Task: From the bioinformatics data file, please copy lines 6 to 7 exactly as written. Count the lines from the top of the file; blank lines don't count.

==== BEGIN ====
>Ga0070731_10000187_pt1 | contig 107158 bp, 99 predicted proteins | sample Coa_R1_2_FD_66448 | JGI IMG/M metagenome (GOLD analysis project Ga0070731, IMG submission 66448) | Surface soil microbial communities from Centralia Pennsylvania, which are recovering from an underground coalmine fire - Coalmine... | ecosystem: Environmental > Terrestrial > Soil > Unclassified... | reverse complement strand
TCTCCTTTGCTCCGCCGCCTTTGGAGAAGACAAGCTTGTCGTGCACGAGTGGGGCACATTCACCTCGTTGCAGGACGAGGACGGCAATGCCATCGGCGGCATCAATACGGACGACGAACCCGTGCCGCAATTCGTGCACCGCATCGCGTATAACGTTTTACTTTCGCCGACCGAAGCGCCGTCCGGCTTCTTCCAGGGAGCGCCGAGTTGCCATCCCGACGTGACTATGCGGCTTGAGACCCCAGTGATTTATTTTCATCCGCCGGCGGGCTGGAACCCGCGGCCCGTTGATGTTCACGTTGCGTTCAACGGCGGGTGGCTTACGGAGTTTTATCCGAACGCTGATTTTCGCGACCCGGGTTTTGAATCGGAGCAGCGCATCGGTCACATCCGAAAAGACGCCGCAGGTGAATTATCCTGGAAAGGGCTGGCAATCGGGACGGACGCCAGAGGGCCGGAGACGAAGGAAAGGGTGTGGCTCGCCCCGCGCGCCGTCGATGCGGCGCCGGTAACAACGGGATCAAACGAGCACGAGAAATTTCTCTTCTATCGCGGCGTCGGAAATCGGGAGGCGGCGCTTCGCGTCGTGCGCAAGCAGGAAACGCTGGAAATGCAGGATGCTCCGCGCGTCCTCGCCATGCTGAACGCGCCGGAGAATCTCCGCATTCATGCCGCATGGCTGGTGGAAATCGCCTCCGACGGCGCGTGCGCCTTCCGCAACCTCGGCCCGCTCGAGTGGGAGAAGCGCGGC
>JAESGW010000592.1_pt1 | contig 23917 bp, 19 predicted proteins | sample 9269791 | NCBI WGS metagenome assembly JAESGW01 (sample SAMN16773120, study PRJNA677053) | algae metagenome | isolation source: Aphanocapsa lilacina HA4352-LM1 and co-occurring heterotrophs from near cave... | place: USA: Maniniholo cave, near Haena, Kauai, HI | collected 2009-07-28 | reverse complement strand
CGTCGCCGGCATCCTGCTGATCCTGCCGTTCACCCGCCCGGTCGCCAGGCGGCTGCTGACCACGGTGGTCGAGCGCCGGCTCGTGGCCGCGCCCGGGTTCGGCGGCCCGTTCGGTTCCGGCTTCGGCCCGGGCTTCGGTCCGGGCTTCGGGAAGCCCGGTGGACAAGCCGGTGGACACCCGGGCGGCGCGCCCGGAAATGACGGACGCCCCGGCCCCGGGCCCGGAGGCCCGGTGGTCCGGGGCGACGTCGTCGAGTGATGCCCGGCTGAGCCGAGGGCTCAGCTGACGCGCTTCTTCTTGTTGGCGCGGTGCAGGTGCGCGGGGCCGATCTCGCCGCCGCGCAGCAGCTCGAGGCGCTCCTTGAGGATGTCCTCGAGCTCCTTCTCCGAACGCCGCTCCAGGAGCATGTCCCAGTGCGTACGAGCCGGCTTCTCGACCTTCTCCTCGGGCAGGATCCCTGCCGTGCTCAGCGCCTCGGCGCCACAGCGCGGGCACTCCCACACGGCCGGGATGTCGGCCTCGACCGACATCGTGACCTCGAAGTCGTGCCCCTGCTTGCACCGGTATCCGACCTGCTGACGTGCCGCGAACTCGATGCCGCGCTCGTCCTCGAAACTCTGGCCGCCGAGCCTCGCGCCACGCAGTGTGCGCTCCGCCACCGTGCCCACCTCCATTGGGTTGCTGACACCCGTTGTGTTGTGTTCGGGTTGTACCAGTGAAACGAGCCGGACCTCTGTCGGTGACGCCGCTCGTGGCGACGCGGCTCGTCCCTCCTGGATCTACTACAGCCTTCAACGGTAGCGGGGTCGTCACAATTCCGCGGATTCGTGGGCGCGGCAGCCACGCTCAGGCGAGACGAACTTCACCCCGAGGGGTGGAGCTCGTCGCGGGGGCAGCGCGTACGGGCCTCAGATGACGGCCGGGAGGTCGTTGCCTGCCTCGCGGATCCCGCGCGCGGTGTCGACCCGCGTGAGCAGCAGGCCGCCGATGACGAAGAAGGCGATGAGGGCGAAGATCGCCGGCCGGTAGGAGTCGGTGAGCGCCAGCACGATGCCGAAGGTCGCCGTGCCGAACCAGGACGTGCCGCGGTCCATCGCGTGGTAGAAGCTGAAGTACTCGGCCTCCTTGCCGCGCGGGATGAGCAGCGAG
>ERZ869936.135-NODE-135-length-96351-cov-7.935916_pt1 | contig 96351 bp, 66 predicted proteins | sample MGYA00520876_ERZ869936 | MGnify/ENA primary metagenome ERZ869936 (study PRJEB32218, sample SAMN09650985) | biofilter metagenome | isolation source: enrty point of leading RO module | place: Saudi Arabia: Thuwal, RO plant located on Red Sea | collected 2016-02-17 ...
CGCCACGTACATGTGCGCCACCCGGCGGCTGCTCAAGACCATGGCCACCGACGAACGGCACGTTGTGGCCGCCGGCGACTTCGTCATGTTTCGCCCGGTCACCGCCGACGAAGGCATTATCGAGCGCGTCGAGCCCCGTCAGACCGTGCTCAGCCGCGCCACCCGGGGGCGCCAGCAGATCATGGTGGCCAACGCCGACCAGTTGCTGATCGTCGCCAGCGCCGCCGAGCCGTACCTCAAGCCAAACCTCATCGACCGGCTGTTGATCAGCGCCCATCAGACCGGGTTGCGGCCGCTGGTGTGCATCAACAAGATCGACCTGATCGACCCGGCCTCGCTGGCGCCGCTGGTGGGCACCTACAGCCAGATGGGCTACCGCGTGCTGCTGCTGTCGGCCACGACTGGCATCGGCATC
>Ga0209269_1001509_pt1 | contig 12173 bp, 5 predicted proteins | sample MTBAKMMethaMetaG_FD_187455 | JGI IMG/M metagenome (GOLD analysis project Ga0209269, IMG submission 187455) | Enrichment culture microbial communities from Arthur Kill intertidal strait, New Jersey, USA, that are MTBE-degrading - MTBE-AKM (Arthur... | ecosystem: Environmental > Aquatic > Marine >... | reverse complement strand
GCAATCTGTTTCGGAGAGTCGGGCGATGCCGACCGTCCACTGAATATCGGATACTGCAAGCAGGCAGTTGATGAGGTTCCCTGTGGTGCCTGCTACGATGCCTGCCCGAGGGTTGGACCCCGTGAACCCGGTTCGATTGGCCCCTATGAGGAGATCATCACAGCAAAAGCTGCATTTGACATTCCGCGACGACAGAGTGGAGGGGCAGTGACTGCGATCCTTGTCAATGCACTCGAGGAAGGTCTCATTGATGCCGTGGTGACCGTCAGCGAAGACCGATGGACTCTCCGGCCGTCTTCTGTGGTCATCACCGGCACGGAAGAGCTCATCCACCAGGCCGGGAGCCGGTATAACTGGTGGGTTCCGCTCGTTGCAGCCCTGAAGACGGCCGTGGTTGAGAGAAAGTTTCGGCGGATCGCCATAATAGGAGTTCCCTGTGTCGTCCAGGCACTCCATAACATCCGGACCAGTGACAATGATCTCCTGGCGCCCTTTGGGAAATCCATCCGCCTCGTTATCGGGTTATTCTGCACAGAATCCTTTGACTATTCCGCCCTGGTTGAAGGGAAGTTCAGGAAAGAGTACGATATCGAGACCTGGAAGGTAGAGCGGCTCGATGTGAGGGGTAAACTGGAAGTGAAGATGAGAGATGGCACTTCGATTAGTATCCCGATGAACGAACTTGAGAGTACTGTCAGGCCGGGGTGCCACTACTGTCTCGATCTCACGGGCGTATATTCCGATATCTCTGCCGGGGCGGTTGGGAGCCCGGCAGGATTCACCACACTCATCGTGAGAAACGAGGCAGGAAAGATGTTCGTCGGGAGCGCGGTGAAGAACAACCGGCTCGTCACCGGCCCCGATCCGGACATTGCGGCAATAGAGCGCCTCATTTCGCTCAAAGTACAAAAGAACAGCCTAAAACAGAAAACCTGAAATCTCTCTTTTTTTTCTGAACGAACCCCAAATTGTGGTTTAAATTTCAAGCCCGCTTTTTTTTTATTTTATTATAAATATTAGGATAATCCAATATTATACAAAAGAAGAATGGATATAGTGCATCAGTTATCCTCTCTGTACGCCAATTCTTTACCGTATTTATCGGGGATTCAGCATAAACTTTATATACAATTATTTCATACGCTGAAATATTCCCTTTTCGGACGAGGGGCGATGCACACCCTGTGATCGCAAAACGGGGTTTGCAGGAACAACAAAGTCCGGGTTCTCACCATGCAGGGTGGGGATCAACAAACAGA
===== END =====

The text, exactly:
CGCCACGTACATGTGCGCCACCCGGCGGCTGCTCAAGACCATGGCCACCGACGAACGGCACGTTGTGGCCGCCGGCGACTTCGTCATGTTTCGCCCGGTCACCGCCGACGAAGGCATTATCGAGCGCGTCGAGCCCCGTCAGACCGTGCTCAGCCGCGCCACCCGGGGGCGCCAGCAGATCATGGTGGCCAACGCCGACCAGTTGCTGATCGTCGCCAGCGCCGCCGAGCCGTACCTCAAGCCAAACCTCATCGACCGGCTGTTGATCAGCGCCCATCAGACCGGGTTGCGGCCGCTGGTGTGCATCAACAAGATCGACCTGATCGACCCGGCCTCGCTGGCGCCGCTGGTGGGCACCTACAGCCAGATGGGCTACCGCGTGCTGCTGCTGTCGGCCACGACTGGCATCGGCATC
>Ga0209269_1001509_pt1 | contig 12173 bp, 5 predicted proteins | sample MTBAKMMethaMetaG_FD_187455 | JGI IMG/M metagenome (GOLD analysis project Ga0209269, IMG submission 187455) | Enrichment culture microbial communities from Arthur Kill intertidal strait, New Jersey, USA, that are MTBE-degrading - MTBE-AKM (Arthur... | ecosystem: Environmental > Aquatic > Marine >... | reverse complement strand